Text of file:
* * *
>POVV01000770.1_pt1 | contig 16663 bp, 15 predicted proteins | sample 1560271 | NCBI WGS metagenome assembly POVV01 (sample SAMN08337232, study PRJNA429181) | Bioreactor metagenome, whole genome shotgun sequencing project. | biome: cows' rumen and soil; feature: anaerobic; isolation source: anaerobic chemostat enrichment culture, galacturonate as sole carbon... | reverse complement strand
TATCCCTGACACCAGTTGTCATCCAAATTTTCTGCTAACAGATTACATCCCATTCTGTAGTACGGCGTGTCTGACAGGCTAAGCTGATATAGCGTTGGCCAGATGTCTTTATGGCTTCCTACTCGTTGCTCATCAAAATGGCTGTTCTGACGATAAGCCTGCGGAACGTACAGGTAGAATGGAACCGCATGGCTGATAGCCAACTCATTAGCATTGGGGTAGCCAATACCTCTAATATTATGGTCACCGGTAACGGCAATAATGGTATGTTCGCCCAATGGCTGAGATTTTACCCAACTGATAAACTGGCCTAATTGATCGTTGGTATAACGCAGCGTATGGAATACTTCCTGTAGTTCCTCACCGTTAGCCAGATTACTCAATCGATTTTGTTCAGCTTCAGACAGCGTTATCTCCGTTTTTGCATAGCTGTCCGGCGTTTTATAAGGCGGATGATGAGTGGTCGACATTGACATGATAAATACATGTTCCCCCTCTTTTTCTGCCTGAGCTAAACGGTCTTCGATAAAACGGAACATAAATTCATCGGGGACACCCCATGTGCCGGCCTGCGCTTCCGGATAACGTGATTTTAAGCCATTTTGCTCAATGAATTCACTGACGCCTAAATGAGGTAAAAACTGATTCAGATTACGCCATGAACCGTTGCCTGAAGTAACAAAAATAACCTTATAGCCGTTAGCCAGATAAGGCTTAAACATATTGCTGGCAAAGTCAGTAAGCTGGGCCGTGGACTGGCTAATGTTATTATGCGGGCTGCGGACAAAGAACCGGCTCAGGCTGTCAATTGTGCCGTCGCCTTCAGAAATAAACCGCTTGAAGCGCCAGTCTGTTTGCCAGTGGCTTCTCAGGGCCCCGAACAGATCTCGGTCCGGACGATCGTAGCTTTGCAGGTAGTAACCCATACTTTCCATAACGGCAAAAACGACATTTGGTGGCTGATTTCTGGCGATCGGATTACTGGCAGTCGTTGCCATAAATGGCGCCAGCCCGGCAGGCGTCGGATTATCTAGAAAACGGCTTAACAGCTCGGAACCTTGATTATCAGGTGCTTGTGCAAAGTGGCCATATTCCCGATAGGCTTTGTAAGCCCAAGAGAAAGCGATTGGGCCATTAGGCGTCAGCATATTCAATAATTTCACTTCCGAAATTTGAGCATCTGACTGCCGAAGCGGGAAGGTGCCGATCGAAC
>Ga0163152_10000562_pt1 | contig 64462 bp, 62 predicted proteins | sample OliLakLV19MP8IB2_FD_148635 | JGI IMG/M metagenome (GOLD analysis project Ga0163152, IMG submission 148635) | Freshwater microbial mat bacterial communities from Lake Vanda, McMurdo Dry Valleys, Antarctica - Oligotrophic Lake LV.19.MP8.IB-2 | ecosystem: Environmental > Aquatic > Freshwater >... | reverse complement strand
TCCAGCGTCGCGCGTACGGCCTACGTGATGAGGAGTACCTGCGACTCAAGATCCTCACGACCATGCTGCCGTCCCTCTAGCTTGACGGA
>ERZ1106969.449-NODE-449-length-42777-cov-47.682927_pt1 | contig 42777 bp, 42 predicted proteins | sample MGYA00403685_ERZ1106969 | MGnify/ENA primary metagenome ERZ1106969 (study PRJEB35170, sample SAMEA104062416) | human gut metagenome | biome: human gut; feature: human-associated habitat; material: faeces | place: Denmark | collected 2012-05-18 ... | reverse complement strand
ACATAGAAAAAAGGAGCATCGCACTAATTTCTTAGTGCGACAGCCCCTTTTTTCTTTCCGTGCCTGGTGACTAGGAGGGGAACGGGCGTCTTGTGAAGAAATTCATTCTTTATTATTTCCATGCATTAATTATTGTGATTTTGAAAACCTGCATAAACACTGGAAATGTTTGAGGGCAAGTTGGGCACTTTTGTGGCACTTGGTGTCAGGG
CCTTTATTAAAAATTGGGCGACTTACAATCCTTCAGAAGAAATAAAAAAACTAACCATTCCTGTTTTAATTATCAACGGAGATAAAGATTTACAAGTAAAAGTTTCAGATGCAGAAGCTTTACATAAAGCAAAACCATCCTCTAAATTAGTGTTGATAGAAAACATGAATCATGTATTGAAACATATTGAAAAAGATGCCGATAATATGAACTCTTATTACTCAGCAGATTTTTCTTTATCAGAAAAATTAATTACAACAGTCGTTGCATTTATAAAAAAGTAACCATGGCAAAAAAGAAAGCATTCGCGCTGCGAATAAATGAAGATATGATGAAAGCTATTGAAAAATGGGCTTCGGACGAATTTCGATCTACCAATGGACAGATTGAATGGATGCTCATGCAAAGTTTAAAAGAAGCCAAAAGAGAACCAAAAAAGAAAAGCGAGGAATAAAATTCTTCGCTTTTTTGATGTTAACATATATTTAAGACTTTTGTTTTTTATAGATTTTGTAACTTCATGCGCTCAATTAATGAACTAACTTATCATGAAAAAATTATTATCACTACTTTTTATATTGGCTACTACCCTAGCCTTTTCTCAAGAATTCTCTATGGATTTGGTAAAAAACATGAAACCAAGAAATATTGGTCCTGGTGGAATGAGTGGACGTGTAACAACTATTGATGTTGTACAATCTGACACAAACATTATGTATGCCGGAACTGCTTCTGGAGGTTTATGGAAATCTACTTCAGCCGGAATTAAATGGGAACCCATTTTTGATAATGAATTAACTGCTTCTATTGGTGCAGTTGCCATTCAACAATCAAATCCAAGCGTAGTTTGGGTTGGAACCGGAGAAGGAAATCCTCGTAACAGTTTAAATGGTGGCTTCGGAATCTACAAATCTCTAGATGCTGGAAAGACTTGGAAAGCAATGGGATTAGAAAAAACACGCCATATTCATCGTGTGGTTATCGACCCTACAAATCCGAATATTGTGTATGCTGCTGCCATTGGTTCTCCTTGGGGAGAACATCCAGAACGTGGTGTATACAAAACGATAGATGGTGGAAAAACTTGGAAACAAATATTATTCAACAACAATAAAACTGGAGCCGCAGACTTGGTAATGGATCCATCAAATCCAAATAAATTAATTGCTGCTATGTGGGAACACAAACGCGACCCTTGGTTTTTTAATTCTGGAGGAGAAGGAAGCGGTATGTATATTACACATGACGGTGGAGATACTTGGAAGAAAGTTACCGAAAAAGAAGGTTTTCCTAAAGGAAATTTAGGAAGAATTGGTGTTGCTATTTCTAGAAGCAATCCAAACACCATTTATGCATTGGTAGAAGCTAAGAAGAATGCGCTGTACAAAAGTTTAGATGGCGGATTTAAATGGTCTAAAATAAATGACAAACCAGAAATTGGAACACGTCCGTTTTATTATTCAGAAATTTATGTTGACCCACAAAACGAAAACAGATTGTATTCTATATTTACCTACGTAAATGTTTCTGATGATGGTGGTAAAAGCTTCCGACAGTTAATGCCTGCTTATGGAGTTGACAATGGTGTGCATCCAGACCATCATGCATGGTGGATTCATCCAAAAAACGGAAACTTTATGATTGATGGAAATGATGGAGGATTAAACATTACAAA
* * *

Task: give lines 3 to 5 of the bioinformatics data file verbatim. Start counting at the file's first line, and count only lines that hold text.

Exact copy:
>Ga0163152_10000562_pt1 | contig 64462 bp, 62 predicted proteins | sample OliLakLV19MP8IB2_FD_148635 | JGI IMG/M metagenome (GOLD analysis project Ga0163152, IMG submission 148635) | Freshwater microbial mat bacterial communities from Lake Vanda, McMurdo Dry Valleys, Antarctica - Oligotrophic Lake LV.19.MP8.IB-2 | ecosystem: Environmental > Aquatic > Freshwater >... | reverse complement strand
TCCAGCGTCGCGCGTACGGCCTACGTGATGAGGAGTACCTGCGACTCAAGATCCTCACGACCATGCTGCCGTCCCTCTAGCTTGACGGA
>ERZ1106969.449-NODE-449-length-42777-cov-47.682927_pt1 | contig 42777 bp, 42 predicted proteins | sample MGYA00403685_ERZ1106969 | MGnify/ENA primary metagenome ERZ1106969 (study PRJEB35170, sample SAMEA104062416) | human gut metagenome | biome: human gut; feature: human-associated habitat; material: faeces | place: Denmark | collected 2012-05-18 ... | reverse complement strand